Crazy theme parks aren't just insanely dangerous. There are numerous unique parks around the world that may leave you scratching your head at the weirdness of it all, but possibly plunking down money for an entrance ticket nonetheless. For example, South Korea has Love Land, a bizarre and larger-than-life erotic theme park on what's known as "honeymoon island." There's a mostly-defunct homage to Oz (which happens to be in the US). And Germany has converted nuclear power plant complete with a swing ride in its hollow core! Yes, there are indeed some super weird theme parks around the world, including, to no one's surprise, a few ripoffs, as well. Everyone wants a good Disney World knockoff, after all. Still, these are some super original, super wild parks around the world, and tons of people actually spend good money to get into them!
What's most interesting about these theme parks in foreign countries is just how different they are from most parks you'd find in the US, whether it be due to different standards of what constitutes fun, or America's hangups about "indecent exposure." But parks around the globe often offer a unique glimpse into other cultures and how they address topics both trivial and historical.
Here are some international theme parks that are way out there and will blow your mind — vote up the most preposterously unique parks of them all!
Many places in Asia are more open to sexuality than the repressed Judeo-Christian atmosphere of the United States. It's not uncommon to see adult video theaters in Tokyo, or nudie mags in public, or... a park full of penis sculptures. Jeju Loveland (otherwise known simply as Love Land) is on the Korean island of Jeju, and it is that park full of rock hard body parts.
The island became a popular honeymoon destination in the '70s when overseas travel was limited by the Korean government due to the Cold War. Since many marriages at the time were arranged, the island became a center of sex education, helping new couples break the ice in the boudoir. So it was a natural evolution that a few decades later, South Korea created an erotic theme park, with sculptures of people doing the nasty, and animals doing the nasty, and animals and people doing the real nasty. Don't worry, though - some of the sculptures are interactive. There's an adjacent playground for children, too, of course, so no need to fret, parents.
"In Denmark, on the island of Zealand, a 45-minute drive from Copenhagen, lies a disgusting and magical world every family should experience," reads the opening line in Atlas Obscura's exploration of BonBon Land. And disgusting it is. In the park one can find a statue of a cow with human breasts spilling out of her dress, a mural depicting a seagull crapping in an alligator's mouth, and a giant sculpture of a farting dog.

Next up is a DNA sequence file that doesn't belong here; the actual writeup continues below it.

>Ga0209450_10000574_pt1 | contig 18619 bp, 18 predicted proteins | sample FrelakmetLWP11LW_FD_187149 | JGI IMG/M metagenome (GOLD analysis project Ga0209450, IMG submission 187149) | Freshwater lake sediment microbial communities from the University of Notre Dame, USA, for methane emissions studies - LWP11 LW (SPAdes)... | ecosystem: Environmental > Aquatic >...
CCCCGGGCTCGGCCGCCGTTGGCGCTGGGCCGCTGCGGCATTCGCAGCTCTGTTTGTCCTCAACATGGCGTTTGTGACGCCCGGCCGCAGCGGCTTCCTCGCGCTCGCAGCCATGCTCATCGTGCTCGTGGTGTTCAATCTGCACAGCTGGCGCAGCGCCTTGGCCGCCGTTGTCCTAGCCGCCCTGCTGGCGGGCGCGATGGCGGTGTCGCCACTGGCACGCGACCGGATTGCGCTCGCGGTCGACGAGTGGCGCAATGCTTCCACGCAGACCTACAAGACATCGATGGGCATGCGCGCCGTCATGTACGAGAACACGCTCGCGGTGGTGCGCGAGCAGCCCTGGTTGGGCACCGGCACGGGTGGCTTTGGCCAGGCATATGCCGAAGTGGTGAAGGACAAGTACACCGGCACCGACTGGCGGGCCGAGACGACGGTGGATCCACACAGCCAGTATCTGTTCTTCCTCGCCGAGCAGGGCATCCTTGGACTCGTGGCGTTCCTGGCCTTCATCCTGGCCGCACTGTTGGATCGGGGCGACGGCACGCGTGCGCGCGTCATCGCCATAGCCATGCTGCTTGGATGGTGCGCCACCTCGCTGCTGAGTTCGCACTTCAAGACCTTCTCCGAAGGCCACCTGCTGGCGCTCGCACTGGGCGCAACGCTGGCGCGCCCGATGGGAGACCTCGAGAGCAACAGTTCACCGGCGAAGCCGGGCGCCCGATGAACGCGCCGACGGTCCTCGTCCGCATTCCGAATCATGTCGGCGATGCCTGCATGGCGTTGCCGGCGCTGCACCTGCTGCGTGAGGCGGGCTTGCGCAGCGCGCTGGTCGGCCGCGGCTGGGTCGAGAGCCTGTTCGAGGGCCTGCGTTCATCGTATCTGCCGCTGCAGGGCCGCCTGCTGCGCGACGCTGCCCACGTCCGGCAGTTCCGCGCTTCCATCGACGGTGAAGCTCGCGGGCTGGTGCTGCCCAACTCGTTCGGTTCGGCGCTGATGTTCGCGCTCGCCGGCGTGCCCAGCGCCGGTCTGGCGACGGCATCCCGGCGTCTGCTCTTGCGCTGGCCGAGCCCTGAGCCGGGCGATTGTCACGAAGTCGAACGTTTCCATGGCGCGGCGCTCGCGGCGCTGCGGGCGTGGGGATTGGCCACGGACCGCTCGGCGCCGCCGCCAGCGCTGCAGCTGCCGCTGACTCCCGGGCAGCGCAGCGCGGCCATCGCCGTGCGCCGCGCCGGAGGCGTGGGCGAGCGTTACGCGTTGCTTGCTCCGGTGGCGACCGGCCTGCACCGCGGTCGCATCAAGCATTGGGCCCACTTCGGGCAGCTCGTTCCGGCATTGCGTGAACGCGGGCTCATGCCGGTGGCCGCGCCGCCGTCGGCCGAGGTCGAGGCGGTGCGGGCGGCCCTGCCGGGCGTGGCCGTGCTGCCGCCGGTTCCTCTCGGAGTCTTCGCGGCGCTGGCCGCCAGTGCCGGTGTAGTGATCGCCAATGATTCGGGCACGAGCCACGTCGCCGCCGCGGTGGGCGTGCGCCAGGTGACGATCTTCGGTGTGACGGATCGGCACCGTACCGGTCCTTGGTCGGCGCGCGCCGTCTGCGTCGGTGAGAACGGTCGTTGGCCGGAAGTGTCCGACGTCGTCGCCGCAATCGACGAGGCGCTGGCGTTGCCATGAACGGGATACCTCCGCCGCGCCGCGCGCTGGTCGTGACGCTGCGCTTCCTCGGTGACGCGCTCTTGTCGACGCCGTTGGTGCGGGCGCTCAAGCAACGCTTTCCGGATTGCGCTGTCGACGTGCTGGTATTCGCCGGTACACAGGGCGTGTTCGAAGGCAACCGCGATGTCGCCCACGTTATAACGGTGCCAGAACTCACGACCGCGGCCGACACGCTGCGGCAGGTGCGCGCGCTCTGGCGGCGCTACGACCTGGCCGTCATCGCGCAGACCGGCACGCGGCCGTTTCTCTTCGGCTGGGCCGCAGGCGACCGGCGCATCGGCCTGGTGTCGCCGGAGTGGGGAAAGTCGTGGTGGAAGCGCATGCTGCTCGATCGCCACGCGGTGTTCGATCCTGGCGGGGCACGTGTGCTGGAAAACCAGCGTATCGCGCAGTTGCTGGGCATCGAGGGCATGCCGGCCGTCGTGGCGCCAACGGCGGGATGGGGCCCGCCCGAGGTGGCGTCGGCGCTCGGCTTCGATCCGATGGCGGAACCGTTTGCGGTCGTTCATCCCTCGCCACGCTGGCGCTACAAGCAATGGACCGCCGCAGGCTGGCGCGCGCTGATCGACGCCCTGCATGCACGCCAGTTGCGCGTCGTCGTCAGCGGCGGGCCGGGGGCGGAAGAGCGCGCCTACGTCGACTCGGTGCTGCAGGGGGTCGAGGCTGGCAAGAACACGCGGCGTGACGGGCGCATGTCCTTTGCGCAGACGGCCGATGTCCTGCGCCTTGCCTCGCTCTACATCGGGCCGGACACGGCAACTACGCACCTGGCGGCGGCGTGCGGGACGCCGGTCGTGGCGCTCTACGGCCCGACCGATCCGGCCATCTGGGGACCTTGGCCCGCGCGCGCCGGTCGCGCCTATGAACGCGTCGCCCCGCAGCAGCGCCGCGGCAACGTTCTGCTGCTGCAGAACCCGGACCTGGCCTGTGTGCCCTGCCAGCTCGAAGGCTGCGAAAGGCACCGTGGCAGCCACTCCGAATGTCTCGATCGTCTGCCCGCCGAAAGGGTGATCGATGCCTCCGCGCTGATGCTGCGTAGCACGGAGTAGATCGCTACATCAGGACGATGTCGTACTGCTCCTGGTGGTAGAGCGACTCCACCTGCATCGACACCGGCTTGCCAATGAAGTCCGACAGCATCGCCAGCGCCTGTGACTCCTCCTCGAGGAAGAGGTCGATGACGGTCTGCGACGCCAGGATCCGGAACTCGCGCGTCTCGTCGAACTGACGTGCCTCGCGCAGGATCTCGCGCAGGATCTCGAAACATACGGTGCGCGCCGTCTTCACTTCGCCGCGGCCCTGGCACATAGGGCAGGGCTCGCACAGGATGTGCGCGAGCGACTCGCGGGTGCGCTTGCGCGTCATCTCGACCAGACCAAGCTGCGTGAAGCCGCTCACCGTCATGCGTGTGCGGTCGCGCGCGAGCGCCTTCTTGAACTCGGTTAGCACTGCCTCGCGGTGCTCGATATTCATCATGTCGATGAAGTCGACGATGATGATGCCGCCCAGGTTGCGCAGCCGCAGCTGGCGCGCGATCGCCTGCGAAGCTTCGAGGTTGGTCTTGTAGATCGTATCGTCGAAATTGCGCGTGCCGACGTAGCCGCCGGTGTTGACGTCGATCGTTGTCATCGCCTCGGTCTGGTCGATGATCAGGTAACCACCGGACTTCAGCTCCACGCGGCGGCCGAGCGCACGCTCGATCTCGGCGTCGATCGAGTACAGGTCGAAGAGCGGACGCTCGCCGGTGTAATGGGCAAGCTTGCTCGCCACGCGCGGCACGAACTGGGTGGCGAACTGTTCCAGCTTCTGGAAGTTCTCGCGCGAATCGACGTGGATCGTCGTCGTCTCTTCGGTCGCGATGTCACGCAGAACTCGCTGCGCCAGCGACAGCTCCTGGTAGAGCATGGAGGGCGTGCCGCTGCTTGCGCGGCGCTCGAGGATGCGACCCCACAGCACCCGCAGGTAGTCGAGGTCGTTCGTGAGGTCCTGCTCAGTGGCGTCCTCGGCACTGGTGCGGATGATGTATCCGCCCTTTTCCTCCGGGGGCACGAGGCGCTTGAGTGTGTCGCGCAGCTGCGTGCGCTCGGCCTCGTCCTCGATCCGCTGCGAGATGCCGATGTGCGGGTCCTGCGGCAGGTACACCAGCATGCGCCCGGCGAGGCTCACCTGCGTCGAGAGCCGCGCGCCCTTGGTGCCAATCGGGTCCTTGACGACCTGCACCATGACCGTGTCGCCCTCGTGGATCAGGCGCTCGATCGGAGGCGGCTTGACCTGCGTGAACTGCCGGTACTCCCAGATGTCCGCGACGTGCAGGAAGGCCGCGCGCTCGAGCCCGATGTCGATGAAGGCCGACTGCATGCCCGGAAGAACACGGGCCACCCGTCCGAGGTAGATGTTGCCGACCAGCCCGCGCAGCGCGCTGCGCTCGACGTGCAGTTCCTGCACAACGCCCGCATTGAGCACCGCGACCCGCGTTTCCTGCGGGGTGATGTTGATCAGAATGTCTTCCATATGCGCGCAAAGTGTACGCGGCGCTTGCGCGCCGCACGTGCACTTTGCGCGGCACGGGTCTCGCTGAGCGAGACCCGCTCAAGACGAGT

Danish confectioner Michael Spang owned a successful candy business, and decided to step up his marketing game by building a theme park dedicated to his creations in 1992. If you think the toilet imagery is out of place, discordant, or even anathema to his sweet treats, you're wrong. His candies boasted such enticing names as Seagull Droppings, Large Boobs, Pee Diapers, and Hundeprutter (“Dog Fart”). So the wild and gross sights of the park are actually right in line with this dude's candy business, which proved successful because kids are gross.
In Kunming, China, exists a magical place called the Kingdom of the Little People, or the Dwarf Empire. Of course, anyone visiting this theme park is very likely not concerned about political correctness. The park is full of little mushroom houses in which dwell real little people who emerge every couple hours to perform, singing and dancing and generally just acting like real-life Oompa Loompas. "This park must have opened decades ago and surely can no longer exist," you must be thinking. But you're wrong. This park opened in 2010. The fact that the employees of the park are there of their own volition doesn't make it any less exploitative or appalling.
Hacienda Nápoles is the defunct estate-turned-theme park of deceased drug kingpin Pablo Escobar, located 150 miles outside of Bogotá, Colombia. The sprawling complex is nearly eight square miles of roving now-feral hippos, dinosaur sculptures, and an exhibit celebrating el Triunfo del Estado (the Triumph of the State) — the centerpiece of which is a giant picture of a Colombian police officer posing with the freshly slain corpse of Escobar himself. The compound was named after Naples, Italy, and the drug lord's apparent love of European culture, which is also why he built a bullfighting ring on the premises.
As families frolic through the park, most prominent above all else — above even the statue of a triceratops eviscerating a t.rex or the garden of burned-out car skeletons in such a state after a bombing by a rival drug cartel — is the specter of a man who murdered thousands, which earned him a virtually limitless fortune, allowing him to build this somehow-even-more-nightmarish version of Neverland Ranch.